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BAA warning on recovery of state aid

HM Treasury

Association issues warning to companies with partial or full exemptions from the Aggregates Levy

HAVING obtained legal advice from Herbert Smith Freehills regarding HM Treasury’s (HMT) claims that it will not seek to recover state aid given to companies with Aggregates Levy exemptions prior to April 2014, the British Aggregates Association (BAA) has taken the view that HMT has adopted this position for the sole purpose of avoiding high-profile protest from companies at risk of bankruptcy.

The Association says that if this is the case, it is both ‘cynical and dangerous’, and that while it is up to individual companies to look after their own interests, they can only do so if they have the correct information.


According to the BAA, if the Phase II investigation finds that exemptions to the Aggregates Levy are illegal, the UK will be asked to collect payment of the illegal state aid from those companies with exemptions. If the UK resists, the European Commission will initiate proceedings against the UK in the European Court of Justice, and if its decision requires the recovery of aid, this cannot be ignored by the UK.

The BAA says state aid is currently a hot subject within the European Union, with a number of large German companies having been given rebates on the cost of their electricity to avoid them relocating to countries outside the EU where power is cheaper. This is being challenged by other EU companies.

Likewise, the UK needs to give state aid to the builder of a new nuclear power station at Hinkley Point, but this is being opposed by member states, such as Germany, who have decided to abandon nuclear power.

The BAA says these issues are much bigger than the Aggregates Levy and, as such, there is no prospect of the EU weakening its authority by allowing exempt UK aggregates producers to escape enforcement.

It adds that if a non-exempt complainant puts pressure on the Commission to ensure that the aid is recovered, to remove the advantage gained by an exempt competitor, the Commission is likely to take an even tougher line. The BAA says a number of aggrieved companies have already made representations to the EU, so this remains a distinct possibility.

According to the BAA, a number of smaller companies that received such aid may be able to avoid having to repay the aid under the ‘de minimis’ exception, ie amounts less than €100,000 per three-year period prior to 1 January 2007 and less than €200,000 per three-year period since 1 January 2007. However, this must be applied at group level and companies must not have received any other form of aid or grant.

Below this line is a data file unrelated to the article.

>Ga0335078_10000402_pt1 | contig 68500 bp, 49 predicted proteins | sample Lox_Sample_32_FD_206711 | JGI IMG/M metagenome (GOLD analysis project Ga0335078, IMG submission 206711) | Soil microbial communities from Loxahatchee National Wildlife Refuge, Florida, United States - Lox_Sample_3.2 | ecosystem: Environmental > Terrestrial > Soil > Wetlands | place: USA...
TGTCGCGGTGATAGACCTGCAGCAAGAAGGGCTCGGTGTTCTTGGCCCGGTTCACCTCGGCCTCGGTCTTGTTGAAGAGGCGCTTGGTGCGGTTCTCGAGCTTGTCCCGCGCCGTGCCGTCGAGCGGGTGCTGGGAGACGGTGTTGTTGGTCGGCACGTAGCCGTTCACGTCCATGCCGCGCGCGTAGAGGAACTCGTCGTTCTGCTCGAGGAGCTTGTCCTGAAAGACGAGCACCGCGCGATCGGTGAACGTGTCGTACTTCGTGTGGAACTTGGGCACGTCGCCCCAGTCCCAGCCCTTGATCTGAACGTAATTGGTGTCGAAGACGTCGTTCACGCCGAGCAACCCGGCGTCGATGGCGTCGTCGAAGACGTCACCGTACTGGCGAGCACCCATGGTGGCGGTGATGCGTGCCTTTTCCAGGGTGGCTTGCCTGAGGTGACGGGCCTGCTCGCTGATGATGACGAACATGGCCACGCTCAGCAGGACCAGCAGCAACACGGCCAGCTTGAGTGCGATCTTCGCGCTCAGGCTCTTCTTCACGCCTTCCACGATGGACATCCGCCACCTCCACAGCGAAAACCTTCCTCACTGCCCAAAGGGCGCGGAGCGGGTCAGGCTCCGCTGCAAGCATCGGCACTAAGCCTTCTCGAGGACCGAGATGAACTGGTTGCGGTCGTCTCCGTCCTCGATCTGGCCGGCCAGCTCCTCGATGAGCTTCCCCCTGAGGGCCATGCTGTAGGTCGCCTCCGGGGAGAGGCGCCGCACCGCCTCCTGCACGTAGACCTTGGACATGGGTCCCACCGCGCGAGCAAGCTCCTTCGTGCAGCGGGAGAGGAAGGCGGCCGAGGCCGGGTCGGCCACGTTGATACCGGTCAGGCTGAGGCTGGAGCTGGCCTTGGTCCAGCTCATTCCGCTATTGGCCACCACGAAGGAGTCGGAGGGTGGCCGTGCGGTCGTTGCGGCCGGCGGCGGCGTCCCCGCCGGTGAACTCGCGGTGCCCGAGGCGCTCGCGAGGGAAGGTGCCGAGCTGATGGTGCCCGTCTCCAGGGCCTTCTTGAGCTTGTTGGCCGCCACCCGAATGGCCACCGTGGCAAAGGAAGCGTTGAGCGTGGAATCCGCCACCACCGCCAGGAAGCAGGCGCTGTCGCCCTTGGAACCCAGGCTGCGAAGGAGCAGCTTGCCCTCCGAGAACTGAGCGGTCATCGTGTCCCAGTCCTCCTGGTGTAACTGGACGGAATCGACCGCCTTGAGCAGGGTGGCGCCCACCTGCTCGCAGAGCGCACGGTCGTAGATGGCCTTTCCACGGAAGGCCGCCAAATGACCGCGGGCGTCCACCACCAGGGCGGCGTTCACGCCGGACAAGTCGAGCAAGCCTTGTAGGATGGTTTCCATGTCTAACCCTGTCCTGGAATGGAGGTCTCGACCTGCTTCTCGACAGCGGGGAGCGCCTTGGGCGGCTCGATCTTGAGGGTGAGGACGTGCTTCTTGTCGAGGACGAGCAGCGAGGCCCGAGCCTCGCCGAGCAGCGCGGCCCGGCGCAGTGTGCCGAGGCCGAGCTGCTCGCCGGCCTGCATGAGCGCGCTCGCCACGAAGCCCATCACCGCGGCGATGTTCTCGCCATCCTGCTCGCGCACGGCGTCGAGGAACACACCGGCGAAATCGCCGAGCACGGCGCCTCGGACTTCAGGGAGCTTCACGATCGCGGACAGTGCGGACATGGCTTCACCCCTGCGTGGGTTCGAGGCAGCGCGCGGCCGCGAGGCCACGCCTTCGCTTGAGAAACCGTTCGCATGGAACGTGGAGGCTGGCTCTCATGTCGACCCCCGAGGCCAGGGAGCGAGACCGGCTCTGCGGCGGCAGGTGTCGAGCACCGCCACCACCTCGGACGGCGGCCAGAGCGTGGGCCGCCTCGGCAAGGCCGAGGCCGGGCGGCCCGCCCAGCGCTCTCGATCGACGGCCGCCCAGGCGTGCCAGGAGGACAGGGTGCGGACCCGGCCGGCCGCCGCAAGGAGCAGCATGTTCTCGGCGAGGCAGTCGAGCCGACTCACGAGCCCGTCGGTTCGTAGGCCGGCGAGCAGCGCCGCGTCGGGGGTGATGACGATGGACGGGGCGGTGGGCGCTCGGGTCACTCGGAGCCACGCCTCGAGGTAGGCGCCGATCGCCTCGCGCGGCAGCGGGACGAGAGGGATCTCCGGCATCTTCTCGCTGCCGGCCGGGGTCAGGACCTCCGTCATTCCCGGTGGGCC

Nevertheless, the BAA remains firm in its conviction that the best and most sensible outcome now is for the UK to scrap the Levy altogether. It says that while this would not resolve any breach of state aid law entirely, it would provide a way out for all concerned, with the onus shifted to the UK Government to cure its transgression by repaying the companies that paid the Levy.

Potentially, this would expose the Government to a liability in excess of £3 billion. However, the Treasury has already said it would resist any such claims for repayment on the grounds that aggregates producers have ‘passed on’ the cost of the Levy to their customers and would be ‘unduly enriched’ if repaid.

The BAA disputes that the Levy has always been passed on but says a number of companies, including majors, did put the levy on their invoices, which was something the Association had advised against.

BAA director Robert Durward commented: ‘It is now clear that ultimate power in this matter resides with the EU and not the UK. Operators who are concerned about the possibility of having to repay up to 12 years’ Levy are advised to seek expert legal advice without delay. They could, of course, ask HM Revenue & Customs for a written undertaking, specific to their company, that back Levy will not be collected. The response will tell them all they need to know.’

A copy of the legal opinion from Herbert Smith Freehills on the recovery of aid and the UK’s obligations is attached.


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